CONTROL UNIT (10):

A detailed circuit arrangement of the control circuit 10 in FIG. 1 is shown in FIG. 3. The positive power source terminal 90 of the control circuit 10 is connected to a plus terminal 110 of a battery and a voltage VB is supplied to the control circuit 10. The supply voltage VB is held constant at a fixed voltage PVCC, e.g. 5 V, by a voltage regulator circuit 112. The fixed voltage PVCC is supplied to a central processor 114 (hereinbelow abbreviated as CPU), a random access memory 116 (hereinbelow abbreviated as RAM), and a read only memory 118 (hereinbelow abbreviated as ROM). Further, the output PVCC of the voltage regulator circuit 112 is applied to an input/output circuit 120.

The input/output circuit 120 has a multiplexer 122, an analog/digital converter 124, a pulse output circuit 126, a pulse input circuit 128, and a discrete input/output circuit 130.

Analog signals are applied to the multiplexer 122 from the various sensors. One of the input signals is selected on the basis of a command from the CPU, and is coupled via multiplexer 122 to analog-to-digital converter 124. The analog input signals include the analog signal TW representative of the temperature of the cooling water of the engine, the analog signal TA representative of the suction temperature, the analog signal TE representative of the exhaust gas temperature, the analog signal QTH representative of the throttle opening, the analog signal QE representative of the valve opening state of the exhaust gas recirculator, the analog signal Vλ representative of the excess air ratio of the sucked mixture and the analog signal QA representative of the quantity of sucked air, the signals being derived from the sensors shown in FIG. 1, i.e. the water temperature sensor 96, the suction temperature sensor 16, the exhaust temperature sensor 84, the throttle position detector 24, the exhaust gas recirculator 28, the λ sensor 80 and the air-flow meter QA, through filters 132 through 144. Among them, the output Vλ of the λ sensor 80 is applied to the multiplexer through the amplifier 142 which includes a filter circuit.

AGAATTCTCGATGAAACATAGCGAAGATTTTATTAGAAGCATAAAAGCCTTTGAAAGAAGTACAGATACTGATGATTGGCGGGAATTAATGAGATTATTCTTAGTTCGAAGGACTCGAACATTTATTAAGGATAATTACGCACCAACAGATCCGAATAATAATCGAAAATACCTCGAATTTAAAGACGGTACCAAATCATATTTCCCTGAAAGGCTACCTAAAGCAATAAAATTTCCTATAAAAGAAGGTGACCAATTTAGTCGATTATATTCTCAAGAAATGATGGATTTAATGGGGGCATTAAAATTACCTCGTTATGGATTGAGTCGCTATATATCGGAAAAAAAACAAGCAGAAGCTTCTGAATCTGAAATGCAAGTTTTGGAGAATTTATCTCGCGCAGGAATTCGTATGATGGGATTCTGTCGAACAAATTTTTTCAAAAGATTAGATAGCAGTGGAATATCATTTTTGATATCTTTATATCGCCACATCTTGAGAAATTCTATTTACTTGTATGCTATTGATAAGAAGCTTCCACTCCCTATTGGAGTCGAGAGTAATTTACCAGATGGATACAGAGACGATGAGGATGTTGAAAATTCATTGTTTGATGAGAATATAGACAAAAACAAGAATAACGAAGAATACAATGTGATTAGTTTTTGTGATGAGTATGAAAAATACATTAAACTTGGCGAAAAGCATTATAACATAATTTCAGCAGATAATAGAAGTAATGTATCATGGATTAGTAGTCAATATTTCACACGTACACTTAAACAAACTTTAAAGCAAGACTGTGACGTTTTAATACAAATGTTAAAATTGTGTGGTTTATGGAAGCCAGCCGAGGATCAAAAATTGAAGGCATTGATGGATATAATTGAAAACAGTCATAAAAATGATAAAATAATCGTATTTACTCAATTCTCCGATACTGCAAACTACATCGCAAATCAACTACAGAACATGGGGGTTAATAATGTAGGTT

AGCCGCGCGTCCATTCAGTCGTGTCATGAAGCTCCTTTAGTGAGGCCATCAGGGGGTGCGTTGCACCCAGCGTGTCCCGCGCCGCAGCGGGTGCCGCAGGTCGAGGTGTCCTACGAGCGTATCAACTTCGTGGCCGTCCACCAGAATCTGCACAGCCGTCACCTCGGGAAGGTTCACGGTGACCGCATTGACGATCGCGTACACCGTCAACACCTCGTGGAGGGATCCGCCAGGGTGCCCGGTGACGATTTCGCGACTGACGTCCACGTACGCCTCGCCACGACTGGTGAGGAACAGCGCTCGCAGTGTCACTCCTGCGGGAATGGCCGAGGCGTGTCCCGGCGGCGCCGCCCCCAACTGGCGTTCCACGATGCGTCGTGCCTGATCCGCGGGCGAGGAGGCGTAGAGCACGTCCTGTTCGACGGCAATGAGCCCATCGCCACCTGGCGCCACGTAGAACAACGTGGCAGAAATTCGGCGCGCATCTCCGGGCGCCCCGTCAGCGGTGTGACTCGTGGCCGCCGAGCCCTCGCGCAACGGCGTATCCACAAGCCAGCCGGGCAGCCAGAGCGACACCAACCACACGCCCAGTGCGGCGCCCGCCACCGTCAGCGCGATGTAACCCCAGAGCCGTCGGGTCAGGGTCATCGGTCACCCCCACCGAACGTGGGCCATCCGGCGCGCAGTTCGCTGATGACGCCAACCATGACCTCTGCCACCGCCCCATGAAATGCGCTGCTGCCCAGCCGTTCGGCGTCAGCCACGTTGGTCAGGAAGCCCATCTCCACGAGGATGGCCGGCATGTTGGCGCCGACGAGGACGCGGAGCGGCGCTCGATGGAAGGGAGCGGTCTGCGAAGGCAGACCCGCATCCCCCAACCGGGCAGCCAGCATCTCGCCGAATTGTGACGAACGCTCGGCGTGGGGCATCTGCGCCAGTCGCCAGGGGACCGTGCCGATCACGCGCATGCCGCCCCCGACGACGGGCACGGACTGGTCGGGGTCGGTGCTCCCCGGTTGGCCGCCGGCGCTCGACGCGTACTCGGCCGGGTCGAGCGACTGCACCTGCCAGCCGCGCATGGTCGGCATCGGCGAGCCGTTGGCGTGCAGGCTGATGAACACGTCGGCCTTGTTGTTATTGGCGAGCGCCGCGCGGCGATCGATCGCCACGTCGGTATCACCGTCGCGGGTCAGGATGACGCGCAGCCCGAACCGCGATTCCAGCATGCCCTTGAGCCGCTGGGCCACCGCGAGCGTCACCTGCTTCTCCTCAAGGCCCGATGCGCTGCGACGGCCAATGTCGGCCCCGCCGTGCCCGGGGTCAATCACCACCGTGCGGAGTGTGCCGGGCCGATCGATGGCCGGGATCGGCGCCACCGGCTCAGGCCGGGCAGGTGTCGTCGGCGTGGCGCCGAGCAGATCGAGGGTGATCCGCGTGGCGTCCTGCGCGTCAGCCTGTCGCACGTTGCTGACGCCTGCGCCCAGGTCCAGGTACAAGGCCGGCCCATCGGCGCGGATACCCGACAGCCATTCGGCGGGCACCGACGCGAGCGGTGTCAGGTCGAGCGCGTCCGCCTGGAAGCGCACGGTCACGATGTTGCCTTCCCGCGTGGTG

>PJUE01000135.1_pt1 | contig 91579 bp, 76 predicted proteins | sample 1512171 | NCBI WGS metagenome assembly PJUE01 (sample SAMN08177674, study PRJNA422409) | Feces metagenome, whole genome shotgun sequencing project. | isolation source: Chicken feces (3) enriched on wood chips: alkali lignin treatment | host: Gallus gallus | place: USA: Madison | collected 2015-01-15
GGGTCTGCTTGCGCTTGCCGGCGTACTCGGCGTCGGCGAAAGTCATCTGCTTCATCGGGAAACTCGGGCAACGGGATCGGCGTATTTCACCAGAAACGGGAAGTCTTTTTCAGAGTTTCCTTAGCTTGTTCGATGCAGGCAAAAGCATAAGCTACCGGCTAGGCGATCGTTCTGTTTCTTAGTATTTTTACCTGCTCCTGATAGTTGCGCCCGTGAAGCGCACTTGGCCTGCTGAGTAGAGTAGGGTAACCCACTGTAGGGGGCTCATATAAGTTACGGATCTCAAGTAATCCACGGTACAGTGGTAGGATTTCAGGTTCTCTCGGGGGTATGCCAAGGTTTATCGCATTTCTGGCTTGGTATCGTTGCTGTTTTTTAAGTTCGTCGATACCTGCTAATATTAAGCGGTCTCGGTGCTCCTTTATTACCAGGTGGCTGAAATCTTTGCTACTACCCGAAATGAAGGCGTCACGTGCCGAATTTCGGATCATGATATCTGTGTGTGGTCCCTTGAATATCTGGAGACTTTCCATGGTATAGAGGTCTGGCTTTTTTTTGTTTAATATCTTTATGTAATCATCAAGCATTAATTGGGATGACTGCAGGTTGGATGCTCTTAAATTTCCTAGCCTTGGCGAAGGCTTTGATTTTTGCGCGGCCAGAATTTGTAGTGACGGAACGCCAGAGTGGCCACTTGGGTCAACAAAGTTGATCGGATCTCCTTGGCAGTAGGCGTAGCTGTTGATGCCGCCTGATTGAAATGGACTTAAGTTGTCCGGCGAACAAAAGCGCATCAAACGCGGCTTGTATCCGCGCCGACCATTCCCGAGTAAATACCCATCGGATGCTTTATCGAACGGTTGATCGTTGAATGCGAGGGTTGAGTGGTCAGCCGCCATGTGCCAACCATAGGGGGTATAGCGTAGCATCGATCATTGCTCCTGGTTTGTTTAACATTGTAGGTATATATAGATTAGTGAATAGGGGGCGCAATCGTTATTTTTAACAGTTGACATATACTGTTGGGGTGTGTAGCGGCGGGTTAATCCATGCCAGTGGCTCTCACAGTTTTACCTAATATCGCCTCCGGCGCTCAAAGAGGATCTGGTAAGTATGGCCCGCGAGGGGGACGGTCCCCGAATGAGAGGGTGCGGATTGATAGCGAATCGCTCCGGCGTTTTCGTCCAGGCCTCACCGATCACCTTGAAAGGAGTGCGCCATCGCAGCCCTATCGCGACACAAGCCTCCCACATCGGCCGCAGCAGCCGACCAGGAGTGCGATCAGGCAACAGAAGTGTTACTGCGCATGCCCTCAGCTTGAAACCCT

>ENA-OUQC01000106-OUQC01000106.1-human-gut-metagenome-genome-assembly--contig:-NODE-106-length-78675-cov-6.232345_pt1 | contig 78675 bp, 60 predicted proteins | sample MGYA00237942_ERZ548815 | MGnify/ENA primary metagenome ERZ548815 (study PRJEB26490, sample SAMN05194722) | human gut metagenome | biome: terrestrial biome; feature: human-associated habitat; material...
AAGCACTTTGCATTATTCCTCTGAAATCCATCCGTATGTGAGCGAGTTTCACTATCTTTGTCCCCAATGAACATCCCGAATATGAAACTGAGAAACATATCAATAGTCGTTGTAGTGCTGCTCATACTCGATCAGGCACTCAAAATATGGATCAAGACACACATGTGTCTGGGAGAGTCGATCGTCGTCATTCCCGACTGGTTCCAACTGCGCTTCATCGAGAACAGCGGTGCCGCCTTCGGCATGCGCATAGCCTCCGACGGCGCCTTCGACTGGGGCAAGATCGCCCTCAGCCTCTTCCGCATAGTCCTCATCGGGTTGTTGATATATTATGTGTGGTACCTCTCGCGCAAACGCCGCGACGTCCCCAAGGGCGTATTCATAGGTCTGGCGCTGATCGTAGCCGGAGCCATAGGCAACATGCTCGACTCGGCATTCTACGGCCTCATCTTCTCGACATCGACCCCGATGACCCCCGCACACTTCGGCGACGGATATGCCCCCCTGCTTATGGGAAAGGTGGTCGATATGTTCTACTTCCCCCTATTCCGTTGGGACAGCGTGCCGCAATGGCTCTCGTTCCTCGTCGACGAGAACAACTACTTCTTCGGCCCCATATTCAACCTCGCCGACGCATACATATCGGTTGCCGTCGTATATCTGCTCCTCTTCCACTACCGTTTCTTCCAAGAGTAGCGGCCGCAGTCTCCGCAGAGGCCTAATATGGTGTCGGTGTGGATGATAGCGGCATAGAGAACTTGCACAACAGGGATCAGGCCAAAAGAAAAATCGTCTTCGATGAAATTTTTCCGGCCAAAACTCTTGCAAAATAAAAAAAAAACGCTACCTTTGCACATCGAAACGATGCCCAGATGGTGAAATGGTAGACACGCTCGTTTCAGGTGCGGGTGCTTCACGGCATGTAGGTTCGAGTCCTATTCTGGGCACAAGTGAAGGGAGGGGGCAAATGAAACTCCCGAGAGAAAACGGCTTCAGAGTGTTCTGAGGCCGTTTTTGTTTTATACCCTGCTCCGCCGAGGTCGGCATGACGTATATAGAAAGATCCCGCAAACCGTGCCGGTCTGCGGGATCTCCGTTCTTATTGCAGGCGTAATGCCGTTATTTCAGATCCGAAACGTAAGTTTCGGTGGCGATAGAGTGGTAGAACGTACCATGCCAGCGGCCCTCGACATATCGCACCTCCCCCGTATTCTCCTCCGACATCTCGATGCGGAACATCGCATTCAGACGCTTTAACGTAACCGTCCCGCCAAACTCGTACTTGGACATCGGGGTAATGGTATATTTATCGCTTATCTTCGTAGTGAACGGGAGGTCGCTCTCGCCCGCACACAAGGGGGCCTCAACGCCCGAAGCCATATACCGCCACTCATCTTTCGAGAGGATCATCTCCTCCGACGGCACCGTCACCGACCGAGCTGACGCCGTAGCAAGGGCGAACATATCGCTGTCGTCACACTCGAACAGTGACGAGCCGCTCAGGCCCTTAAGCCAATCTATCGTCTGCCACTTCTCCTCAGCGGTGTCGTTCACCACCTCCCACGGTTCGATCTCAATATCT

In addition, an analog signal VPA representative of the atmospheric pressure is applied from an atmospheric pressure sensor 146 to the multiplexer 122. The voltage VB is supplied from the positive power source terminal 90 through a resistor 160 to a series circuit consisting of resistors 150, 152, and 154. Further, the terminal voltage of the series circuit composed of the resistors is kept constant by a zener diode 148. The values of voltages VH and VL at respective junctures 156 and 158 between the resistors 150 and 152 and the resistors 152 and 154 are applied to the multiplexer 122.

The CPU 114, RAM 116, ROM 118, and the input/output circuit 120 are respectively coupled to a data bus 162, an address bus 164, and a control bus 166. Further, an enabling signal E is applied from the CPU 114 to the RAM 116, the ROM 118, and the input/output circuit 120. In synchronism with the enabling signal E, the transmission of data through the data bus 162 is effected.